Former Ambassador to Ukraine Steven Pifer also agrees, and lists domestic politics as the second most important motivation for Putin after Russian geopolitics. “For the Kremlin, a democratic, Western-oriented, economically successful Ukraine poses a nightmare,” he wrote this July, “because that Ukraine would cause Russians to question why they cannot have the same political voice and democratic rights that Ukrainians do.” Thus, Putin labeled the 2014 popular uprising that chased pro-Russian President Viktor Yanukovych from power a “coup” and framed the events as a struggle between the United States and Russia.
Mearsheimer mirrors this frame in his analysis, then and now. It is a frame that robs the Ukrainians of their agency, reducing them to pawns in a great power struggle. It ignores what has happened internally in Russia since the invasion, where Putin has all but liquidated civil society with the declaration of draconian new policies. By understating Putin’s growing authoritarianism—I would call it fascist—Mearsheimer severely understates the threat Putin and Putinism pose to Russia, its neighbors and the West.
While Putin has been in power for over 20 years, the war marks a new stage in his authoritarianism. “Gone is the soft authoritarian regime of his early years, administered in part by a team of liberal economists and technocrats who favored Russian integration with the West,” writes University of California professor Daniel Treisman. “Now, Russia is a brutally repressive police state run by a small group of hard-liners who have imposed ever-harsher policies both at home and abroad.” There is hardly a word of this in Mearsheimer’s analysis.
Minimizing Russian Atrocities
While critiquing U.S. policies of the past is important (particularly the 20 years of unnecessary and counterproductive wars in the Middle East), it is at least equally important to honestly address the present reality of Putin’s war. This is the greatest flaw in Mearsheimer’s argument: In order to make his case, he must minimize Russian atrocities.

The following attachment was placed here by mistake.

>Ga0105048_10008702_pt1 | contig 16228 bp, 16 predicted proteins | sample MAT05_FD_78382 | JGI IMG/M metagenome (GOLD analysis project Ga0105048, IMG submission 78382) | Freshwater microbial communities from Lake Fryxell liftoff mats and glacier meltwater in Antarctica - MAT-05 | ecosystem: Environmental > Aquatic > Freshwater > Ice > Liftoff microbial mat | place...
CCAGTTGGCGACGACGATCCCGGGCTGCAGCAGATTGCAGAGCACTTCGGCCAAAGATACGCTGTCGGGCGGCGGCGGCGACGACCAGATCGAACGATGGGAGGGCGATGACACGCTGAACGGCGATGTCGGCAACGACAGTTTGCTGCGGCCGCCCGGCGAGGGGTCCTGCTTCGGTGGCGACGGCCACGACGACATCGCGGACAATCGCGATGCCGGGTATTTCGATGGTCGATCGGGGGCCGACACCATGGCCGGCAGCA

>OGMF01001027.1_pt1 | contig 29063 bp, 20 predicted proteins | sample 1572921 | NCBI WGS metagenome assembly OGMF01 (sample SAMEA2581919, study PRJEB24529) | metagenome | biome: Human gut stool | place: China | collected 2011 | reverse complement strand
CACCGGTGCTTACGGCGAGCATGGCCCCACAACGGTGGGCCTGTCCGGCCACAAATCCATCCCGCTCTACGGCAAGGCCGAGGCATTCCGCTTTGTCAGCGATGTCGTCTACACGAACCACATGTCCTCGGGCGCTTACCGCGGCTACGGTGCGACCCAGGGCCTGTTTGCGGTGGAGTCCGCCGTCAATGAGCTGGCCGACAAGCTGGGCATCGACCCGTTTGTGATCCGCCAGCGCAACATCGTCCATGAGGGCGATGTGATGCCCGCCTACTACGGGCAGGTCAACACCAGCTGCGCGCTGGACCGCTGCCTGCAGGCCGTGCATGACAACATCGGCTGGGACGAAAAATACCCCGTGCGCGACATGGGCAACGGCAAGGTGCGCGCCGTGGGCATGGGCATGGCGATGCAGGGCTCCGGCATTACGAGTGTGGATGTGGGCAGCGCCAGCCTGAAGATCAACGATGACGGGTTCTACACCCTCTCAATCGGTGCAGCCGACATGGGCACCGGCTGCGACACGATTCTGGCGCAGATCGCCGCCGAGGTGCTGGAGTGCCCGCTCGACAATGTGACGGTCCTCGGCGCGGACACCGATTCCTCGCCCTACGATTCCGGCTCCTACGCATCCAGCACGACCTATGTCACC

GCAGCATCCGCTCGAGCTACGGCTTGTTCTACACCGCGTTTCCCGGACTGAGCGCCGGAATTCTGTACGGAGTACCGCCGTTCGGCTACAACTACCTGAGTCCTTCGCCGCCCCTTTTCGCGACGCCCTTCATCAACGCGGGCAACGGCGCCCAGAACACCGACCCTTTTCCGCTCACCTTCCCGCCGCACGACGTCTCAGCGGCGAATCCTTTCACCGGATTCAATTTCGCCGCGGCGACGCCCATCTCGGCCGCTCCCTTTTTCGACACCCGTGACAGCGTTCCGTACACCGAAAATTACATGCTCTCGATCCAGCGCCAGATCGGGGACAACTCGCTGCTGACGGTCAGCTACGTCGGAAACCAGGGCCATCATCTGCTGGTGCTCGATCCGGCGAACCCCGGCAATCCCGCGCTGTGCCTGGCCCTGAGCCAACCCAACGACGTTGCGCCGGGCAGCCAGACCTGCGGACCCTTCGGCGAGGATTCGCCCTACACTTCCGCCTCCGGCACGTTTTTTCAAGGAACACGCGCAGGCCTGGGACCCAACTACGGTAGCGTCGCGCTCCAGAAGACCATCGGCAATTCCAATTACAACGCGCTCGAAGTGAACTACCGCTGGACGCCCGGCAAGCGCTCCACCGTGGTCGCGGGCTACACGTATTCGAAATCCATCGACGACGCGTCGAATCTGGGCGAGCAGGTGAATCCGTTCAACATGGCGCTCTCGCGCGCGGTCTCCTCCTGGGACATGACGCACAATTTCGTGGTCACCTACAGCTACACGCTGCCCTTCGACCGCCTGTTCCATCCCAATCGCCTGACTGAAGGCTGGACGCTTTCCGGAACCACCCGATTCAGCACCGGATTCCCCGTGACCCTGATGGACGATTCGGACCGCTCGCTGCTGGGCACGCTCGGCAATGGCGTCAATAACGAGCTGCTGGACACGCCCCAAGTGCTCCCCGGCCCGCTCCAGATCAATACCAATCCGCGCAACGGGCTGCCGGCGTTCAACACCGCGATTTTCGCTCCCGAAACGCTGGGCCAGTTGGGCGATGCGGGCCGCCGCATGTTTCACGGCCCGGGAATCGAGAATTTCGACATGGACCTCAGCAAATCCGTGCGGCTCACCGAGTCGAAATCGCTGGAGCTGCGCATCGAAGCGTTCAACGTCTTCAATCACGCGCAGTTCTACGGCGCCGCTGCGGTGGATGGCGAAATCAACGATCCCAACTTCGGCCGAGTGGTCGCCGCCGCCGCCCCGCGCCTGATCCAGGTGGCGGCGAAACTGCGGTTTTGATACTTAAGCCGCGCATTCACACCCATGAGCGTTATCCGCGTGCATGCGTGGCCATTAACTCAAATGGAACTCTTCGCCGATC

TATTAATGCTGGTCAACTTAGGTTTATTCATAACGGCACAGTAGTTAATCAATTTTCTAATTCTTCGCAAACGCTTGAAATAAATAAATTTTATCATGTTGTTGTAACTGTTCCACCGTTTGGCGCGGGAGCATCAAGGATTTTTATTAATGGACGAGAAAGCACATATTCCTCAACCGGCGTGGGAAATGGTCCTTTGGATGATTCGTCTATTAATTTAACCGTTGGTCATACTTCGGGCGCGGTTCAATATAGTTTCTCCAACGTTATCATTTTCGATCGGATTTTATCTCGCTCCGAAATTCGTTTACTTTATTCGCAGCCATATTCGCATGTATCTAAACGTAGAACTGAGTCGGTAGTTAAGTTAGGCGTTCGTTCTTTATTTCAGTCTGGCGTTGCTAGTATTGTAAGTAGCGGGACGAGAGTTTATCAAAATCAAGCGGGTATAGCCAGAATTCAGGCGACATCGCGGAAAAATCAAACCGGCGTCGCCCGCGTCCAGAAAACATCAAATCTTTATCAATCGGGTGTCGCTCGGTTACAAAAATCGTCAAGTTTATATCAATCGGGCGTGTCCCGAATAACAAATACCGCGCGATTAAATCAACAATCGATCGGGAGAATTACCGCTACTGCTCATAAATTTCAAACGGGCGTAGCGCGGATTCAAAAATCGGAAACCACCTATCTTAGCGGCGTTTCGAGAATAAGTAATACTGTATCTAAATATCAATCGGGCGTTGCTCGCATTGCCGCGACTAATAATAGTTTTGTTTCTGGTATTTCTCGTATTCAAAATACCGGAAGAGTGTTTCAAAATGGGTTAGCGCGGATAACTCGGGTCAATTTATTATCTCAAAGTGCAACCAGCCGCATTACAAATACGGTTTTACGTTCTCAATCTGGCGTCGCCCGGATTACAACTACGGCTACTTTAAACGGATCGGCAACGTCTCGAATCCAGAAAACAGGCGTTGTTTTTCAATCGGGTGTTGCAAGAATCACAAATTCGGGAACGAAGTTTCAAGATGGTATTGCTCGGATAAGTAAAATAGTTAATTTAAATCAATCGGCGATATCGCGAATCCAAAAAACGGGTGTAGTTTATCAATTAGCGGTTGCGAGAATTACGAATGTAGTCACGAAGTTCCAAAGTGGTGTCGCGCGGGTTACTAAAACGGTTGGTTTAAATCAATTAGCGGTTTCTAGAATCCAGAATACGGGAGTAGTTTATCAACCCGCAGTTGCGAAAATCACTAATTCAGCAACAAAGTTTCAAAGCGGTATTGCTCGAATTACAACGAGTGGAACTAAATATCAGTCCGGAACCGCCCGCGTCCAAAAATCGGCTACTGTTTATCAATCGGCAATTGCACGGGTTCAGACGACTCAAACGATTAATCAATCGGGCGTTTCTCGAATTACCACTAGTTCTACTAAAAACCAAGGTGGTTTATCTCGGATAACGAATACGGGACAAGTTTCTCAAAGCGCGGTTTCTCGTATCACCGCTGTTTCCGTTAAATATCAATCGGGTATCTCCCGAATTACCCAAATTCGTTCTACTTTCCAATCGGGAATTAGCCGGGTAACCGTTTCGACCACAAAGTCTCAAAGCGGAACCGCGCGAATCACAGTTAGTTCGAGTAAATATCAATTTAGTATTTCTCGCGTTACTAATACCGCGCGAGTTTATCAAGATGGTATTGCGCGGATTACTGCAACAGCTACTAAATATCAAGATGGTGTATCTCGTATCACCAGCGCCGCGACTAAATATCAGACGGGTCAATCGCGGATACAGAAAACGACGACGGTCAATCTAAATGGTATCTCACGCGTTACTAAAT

Putin is engaged in a sustained war of destruction. His army has scorched the Ukrainian earth. They are kidnapping and shooting local elites. They are raping women and girls. They are killing any men they believe capable of engaging in military activity. Without abandoning its claim of fighting Nazis in Ukraine, the Kremlin now frames the invasion as a war with the West (or a proxy war as Lavrov says), with Russia as the victim. The possibility of a wider, more intractable conflict is real, as is the risk of nuclear war. Russia is doing this, not NATO.
This is the great tragedy in Mearsheimer’s analysis: To make current facts fit his past analysis, he must rationalize if not excuse Russian behavior as an understandable reaction to the threats it perceives.
It is telling that when he describes the horrors of the war he often uses the passive voice or otherwise excludes Russian agency from the equation: “Ukrainians have fled… have been displaced… are dead… Damage has been inflicted…” These are terrible things that “have happened” to Ukraine, not terrible things that Russia has done to Ukraine.
When he notes, for example, that “6.5 million have fled the country” he fails to mention that, of these, Russia has forcibly deported as many as 900,000-1.6 million Ukrainians to Russia, according to the U.S. State Department. Many of these Ukrainians didn’t “flee”; they were rounded up, fingerprinted, had their cell phones confiscated and all their contacts downloaded. Russian troops have separated families, reportedly shipping children to orphanages to be placed in Russian homes. These people may never see Ukraine or their children again.